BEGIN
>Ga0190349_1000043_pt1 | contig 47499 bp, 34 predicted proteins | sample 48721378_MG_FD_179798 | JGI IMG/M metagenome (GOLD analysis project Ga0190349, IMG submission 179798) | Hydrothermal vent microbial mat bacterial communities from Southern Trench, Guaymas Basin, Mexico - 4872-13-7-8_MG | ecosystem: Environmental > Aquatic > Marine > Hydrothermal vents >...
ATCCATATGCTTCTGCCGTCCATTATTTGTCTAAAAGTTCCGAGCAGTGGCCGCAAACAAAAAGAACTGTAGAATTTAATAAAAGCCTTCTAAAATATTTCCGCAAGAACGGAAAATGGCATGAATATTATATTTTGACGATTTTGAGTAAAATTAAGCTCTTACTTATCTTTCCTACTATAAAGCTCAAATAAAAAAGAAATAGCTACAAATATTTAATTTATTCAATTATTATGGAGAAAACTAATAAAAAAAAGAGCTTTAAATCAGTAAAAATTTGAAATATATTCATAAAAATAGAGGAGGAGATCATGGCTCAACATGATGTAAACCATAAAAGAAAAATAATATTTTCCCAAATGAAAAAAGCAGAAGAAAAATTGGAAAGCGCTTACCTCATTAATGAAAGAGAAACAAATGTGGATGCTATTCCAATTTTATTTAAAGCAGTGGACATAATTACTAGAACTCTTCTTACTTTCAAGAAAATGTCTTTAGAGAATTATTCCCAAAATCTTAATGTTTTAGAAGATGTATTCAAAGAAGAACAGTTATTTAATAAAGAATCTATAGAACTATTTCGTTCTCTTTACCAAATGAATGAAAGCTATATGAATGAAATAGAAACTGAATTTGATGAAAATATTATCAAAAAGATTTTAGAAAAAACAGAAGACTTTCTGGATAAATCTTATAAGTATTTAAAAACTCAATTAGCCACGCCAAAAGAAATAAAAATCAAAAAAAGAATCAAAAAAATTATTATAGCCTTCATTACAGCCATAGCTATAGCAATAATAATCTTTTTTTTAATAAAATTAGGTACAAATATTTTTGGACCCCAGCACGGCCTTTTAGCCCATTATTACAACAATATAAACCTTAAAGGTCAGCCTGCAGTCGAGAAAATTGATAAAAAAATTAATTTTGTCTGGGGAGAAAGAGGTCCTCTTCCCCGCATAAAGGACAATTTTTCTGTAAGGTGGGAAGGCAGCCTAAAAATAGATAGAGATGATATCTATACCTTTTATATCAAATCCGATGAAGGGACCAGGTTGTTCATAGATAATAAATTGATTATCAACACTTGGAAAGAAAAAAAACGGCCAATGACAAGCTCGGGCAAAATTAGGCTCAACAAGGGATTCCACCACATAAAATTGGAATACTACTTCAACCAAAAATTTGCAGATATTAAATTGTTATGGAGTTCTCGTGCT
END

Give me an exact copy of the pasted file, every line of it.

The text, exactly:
>Ga0190349_1000043_pt1 | contig 47499 bp, 34 predicted proteins | sample 48721378_MG_FD_179798 | JGI IMG/M metagenome (GOLD analysis project Ga0190349, IMG submission 179798) | Hydrothermal vent microbial mat bacterial communities from Southern Trench, Guaymas Basin, Mexico - 4872-13-7-8_MG | ecosystem: Environmental > Aquatic > Marine > Hydrothermal vents >...
ATCCATATGCTTCTGCCGTCCATTATTTGTCTAAAAGTTCCGAGCAGTGGCCGCAAACAAAAAGAACTGTAGAATTTAATAAAAGCCTTCTAAAATATTTCCGCAAGAACGGAAAATGGCATGAATATTATATTTTGACGATTTTGAGTAAAATTAAGCTCTTACTTATCTTTCCTACTATAAAGCTCAAATAAAAAAGAAATAGCTACAAATATTTAATTTATTCAATTATTATGGAGAAAACTAATAAAAAAAAGAGCTTTAAATCAGTAAAAATTTGAAATATATTCATAAAAATAGAGGAGGAGATCATGGCTCAACATGATGTAAACCATAAAAGAAAAATAATATTTTCCCAAATGAAAAAAGCAGAAGAAAAATTGGAAAGCGCTTACCTCATTAATGAAAGAGAAACAAATGTGGATGCTATTCCAATTTTATTTAAAGCAGTGGACATAATTACTAGAACTCTTCTTACTTTCAAGAAAATGTCTTTAGAGAATTATTCCCAAAATCTTAATGTTTTAGAAGATGTATTCAAAGAAGAACAGTTATTTAATAAAGAATCTATAGAACTATTTCGTTCTCTTTACCAAATGAATGAAAGCTATATGAATGAAATAGAAACTGAATTTGATGAAAATATTATCAAAAAGATTTTAGAAAAAACAGAAGACTTTCTGGATAAATCTTATAAGTATTTAAAAACTCAATTAGCCACGCCAAAAGAAATAAAAATCAAAAAAAGAATCAAAAAAATTATTATAGCCTTCATTACAGCCATAGCTATAGCAATAATAATCTTTTTTTTAATAAAATTAGGTACAAATATTTTTGGACCCCAGCACGGCCTTTTAGCCCATTATTACAACAATATAAACCTTAAAGGTCAGCCTGCAGTCGAGAAAATTGATAAAAAAATTAATTTTGTCTGGGGAGAAAGAGGTCCTCTTCCCCGCATAAAGGACAATTTTTCTGTAAGGTGGGAAGGCAGCCTAAAAATAGATAGAGATGATATCTATACCTTTTATATCAAATCCGATGAAGGGACCAGGTTGTTCATAGATAATAAATTGATTATCAACACTTGGAAAGAAAAAAAACGGCCAATGACAAGCTCGGGCAAAATTAGGCTCAACAAGGGATTCCACCACATAAAATTGGAATACTACTTCAACCAAAAATTTGCAGATATTAAATTGTTATGGAGTTCTCGTGCT